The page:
South Carolina is expected to have 10,000 nursing vacancies by 2030 and currently has the lowest nurse-to-population ratio in the United States. The University of South Carolina is committed to addressing this shortfall, awarding 800 nursing degrees per year systemwide.
Part of USC's efforts include the College of Nursing's StAND-UP: SC Conference, which is dedicated to enhancing the diversity of South Carolina's nursing workforce. Held on May 11, nurses and nursing students learned about the importance of underrepresented, minority and disadvantaged-background nurses in increasing health equity and serving South Carolina's health care needs.
Zoom in: Strengthening Achievement and Nursing Diversity for South Carolina (StAND-UP: SC) prepares diverse and underrepresented nursing students to address ongoing health conditions caused by a patient’s physical, social and economic environments. Funded by the Centers for Disease Control and Prevention and the South Carolina Department of Health and Environmental Control, the academy was led by USC nursing professors Coretta Jenerette and Karen Worthy, and included students from 13 nursing programs across the state.
A unique learning opportunity: Attendees heard from keynote speaker Rumay Alexander, a clinical nursing professor at the University of North Carolina Chapel Hill and former president of the National League for Nursing. Conference panels included recent graduates and leaders of nursing programs, and topics covered community, academic and clinical settings. All sessions focused on student-centered education, patient-centered care and social justice advocacy to ensure equity for all.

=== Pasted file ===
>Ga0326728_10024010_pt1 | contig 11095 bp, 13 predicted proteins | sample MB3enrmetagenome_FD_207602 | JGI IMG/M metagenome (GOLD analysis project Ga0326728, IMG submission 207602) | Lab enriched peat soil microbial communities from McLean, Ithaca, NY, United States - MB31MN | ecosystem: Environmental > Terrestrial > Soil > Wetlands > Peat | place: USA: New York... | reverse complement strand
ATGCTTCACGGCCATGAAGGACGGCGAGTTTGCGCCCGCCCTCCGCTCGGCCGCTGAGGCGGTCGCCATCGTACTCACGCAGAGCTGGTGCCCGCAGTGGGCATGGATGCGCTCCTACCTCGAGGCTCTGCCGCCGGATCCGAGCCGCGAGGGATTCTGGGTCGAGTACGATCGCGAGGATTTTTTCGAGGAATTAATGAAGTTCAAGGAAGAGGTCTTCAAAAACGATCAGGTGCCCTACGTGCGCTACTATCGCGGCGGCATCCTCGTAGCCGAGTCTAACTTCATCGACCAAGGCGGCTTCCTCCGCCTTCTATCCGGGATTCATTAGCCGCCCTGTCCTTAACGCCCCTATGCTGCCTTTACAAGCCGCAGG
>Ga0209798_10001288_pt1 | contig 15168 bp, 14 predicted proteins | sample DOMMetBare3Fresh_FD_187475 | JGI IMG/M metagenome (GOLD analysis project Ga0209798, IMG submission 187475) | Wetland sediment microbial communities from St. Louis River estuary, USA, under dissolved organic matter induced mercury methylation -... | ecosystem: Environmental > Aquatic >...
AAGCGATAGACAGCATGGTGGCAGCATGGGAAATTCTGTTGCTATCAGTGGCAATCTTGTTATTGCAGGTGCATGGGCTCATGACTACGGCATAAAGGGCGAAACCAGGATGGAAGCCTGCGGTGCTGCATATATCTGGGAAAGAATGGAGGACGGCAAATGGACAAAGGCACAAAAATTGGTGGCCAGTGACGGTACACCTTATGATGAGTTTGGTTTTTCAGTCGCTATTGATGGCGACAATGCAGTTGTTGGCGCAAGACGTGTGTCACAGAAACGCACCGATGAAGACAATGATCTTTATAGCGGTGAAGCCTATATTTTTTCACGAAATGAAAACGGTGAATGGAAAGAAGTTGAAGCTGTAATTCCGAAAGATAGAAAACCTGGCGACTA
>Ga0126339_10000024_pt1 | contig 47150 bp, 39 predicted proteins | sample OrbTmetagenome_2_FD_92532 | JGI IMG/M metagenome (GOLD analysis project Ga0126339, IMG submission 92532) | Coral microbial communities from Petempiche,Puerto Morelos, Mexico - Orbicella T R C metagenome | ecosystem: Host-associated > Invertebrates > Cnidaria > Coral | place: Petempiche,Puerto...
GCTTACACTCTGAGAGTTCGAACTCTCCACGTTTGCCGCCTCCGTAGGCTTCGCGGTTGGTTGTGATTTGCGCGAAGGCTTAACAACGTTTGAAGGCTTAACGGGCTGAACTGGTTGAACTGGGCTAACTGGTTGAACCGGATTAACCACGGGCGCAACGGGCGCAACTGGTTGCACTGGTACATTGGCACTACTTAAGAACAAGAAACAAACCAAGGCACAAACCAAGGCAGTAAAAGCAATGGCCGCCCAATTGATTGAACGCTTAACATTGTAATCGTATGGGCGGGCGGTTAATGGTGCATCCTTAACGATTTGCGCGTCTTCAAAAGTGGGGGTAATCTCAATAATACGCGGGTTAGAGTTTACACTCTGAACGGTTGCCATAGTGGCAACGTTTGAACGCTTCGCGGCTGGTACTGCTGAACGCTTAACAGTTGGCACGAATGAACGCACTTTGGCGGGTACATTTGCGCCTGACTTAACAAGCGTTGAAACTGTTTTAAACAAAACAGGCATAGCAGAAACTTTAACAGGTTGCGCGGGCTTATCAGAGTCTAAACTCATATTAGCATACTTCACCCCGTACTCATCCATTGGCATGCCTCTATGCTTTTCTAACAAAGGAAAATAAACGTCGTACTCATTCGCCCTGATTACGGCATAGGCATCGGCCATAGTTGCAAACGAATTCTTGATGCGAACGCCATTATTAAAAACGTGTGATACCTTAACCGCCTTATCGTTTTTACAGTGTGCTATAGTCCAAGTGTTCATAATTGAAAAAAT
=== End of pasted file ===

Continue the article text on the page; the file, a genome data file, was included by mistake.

Why it matters: The StAND-UP: SC academy and conference lead the way in improving health outcomes and equity for all citizens in the Palmetto state by recruiting, training and supporting underrepresented nurses and creating a future workforce that can better anticipate, understand and address the needs of all South Carolinians.
What nurses are saying: “I am proud to state that the knowledge, strength, and confidence that StAND-UP: SC has instilled upon me will be transferred to my patient care in Greenville, S.C., as a cardiovascular nurse,” said academy participant Brandy Rodriguez. “I will continue to update my knowledge to better take care of my patients and improve communication with my colleagues.”
What DHEC is saying: "It was an honor to support the USC College of Nursing's Diversity, Equity, and Inclusion Academy. The COVID-19 pandemic highlighted the critical role that nurses play in healthcare during pandemics and other emerging health threats. Dr. Jenerette and Dr. Worthy did an amazing job developing a program that promotes diversity and prepares student nurses statewide to care for historically underrepresented populations and reduce health disparities." - Emilie Wheatley, COVID-19 Health Equity Grant Evaluator for DHEC